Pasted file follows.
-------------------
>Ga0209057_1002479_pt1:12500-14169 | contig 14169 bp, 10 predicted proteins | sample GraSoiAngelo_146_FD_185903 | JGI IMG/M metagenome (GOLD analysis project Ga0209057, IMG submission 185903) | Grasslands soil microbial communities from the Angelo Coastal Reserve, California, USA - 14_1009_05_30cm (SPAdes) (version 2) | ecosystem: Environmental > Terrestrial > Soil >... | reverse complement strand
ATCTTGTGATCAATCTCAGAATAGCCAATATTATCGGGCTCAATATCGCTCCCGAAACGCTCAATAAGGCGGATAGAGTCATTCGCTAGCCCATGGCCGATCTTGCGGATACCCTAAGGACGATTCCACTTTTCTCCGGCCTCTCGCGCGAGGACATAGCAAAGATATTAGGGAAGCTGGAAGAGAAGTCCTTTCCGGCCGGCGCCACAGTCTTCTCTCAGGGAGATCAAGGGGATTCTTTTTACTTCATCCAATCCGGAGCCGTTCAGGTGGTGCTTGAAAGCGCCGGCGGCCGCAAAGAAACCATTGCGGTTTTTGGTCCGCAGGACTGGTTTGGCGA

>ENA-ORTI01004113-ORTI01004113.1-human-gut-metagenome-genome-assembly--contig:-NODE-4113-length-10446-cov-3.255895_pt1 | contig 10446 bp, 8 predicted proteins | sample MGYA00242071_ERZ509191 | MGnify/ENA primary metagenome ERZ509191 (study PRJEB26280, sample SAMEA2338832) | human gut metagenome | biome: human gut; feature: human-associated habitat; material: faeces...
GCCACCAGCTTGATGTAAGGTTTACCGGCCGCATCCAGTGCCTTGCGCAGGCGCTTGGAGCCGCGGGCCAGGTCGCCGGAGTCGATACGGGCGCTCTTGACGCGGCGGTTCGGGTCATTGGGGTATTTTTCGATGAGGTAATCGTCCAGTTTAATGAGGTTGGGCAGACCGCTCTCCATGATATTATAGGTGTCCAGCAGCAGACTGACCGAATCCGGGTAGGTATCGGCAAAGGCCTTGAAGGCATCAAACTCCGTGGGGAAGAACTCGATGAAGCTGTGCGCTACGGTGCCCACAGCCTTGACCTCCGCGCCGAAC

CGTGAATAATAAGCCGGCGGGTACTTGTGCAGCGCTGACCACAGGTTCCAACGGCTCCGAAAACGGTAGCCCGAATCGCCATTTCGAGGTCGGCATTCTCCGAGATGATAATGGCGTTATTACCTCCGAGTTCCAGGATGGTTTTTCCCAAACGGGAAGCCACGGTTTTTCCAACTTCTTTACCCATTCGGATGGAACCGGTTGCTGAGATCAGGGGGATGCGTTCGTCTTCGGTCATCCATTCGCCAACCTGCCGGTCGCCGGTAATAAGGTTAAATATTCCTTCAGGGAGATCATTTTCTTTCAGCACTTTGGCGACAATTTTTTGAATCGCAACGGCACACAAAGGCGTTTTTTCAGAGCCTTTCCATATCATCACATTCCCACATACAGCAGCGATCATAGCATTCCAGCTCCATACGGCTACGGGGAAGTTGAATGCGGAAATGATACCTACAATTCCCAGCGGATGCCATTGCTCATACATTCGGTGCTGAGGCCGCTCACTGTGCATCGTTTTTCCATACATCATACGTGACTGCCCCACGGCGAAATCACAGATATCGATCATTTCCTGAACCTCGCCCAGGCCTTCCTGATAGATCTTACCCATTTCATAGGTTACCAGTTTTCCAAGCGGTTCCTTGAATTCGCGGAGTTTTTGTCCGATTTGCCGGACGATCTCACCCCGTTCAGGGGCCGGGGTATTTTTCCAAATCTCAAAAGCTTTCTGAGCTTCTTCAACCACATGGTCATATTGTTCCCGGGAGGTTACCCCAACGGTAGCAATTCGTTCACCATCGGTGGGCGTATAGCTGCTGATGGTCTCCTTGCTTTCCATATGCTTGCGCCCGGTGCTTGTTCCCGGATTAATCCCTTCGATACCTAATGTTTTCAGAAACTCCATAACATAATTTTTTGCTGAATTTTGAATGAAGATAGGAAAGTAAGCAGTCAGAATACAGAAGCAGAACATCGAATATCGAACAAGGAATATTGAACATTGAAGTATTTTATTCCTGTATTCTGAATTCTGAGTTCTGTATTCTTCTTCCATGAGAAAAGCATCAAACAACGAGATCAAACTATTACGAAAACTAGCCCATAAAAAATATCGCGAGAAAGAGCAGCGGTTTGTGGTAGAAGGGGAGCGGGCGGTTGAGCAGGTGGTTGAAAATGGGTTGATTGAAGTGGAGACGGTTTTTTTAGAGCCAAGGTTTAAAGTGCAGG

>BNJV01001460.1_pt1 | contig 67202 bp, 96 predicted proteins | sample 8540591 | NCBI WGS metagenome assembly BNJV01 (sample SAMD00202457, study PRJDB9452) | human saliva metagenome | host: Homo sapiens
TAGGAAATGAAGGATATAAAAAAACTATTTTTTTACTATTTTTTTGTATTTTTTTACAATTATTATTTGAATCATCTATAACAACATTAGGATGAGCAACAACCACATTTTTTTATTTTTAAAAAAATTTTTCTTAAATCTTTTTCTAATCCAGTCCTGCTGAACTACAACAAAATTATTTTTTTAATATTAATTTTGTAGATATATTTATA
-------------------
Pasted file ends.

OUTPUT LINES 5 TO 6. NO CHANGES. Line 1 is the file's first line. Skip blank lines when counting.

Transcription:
CGTGAATAATAAGCCGGCGGGTACTTGTGCAGCGCTGACCACAGGTTCCAACGGCTCCGAAAACGGTAGCCCGAATCGCCATTTCGAGGTCGGCATTCTCCGAGATGATAATGGCGTTATTACCTCCGAGTTCCAGGATGGTTTTTCCCAAACGGGAAGCCACGGTTTTTCCAACTTCTTTACCCATTCGGATGGAACCGGTTGCTGAGATCAGGGGGATGCGTTCGTCTTCGGTCATCCATTCGCCAACCTGCCGGTCGCCGGTAATAAGGTTAAATATTCCTTCAGGGAGATCATTTTCTTTCAGCACTTTGGCGACAATTTTTTGAATCGCAACGGCACACAAAGGCGTTTTTTCAGAGCCTTTCCATATCATCACATTCCCACATACAGCAGCGATCATAGCATTCCAGCTCCATACGGCTACGGGGAAGTTGAATGCGGAAATGATACCTACAATTCCCAGCGGATGCCATTGCTCATACATTCGGTGCTGAGGCCGCTCACTGTGCATCGTTTTTCCATACATCATACGTGACTGCCCCACGGCGAAATCACAGATATCGATCATTTCCTGAACCTCGCCCAGGCCTTCCTGATAGATCTTACCCATTTCATAGGTTACCAGTTTTCCAAGCGGTTCCTTGAATTCGCGGAGTTTTTGTCCGATTTGCCGGACGATCTCACCCCGTTCAGGGGCCGGGGTATTTTTCCAAATCTCAAAAGCTTTCTGAGCTTCTTCAACCACATGGTCATATTGTTCCCGGGAGGTTACCCCAACGGTAGCAATTCGTTCACCATCGGTGGGCGTATAGCTGCTGATGGTCTCCTTGCTTTCCATATGCTTGCGCCCGGTGCTTGTTCCCGGATTAATCCCTTCGATACCTAATGTTTTCAGAAACTCCATAACATAATTTTTTGCTGAATTTTGAATGAAGATAGGAAAGTAAGCAGTCAGAATACAGAAGCAGAACATCGAATATCGAACAAGGAATATTGAACATTGAAGTATTTTATTCCTGTATTCTGAATTCTGAGTTCTGTATTCTTCTTCCATGAGAAAAGCATCAAACAACGAGATCAAACTATTACGAAAACTAGCCCATAAAAAATATCGCGAGAAAGAGCAGCGGTTTGTGGTAGAAGGGGAGCGGGCGGTTGAGCAGGTGGTTGAAAATGGGTTGATTGAAGTGGAGACGGTTTTTTTAGAGCCAAGGTTTAAAGTGCAGG

>BNJV01001460.1_pt1 | contig 67202 bp, 96 predicted proteins | sample 8540591 | NCBI WGS metagenome assembly BNJV01 (sample SAMD00202457, study PRJDB9452) | human saliva metagenome | host: Homo sapiens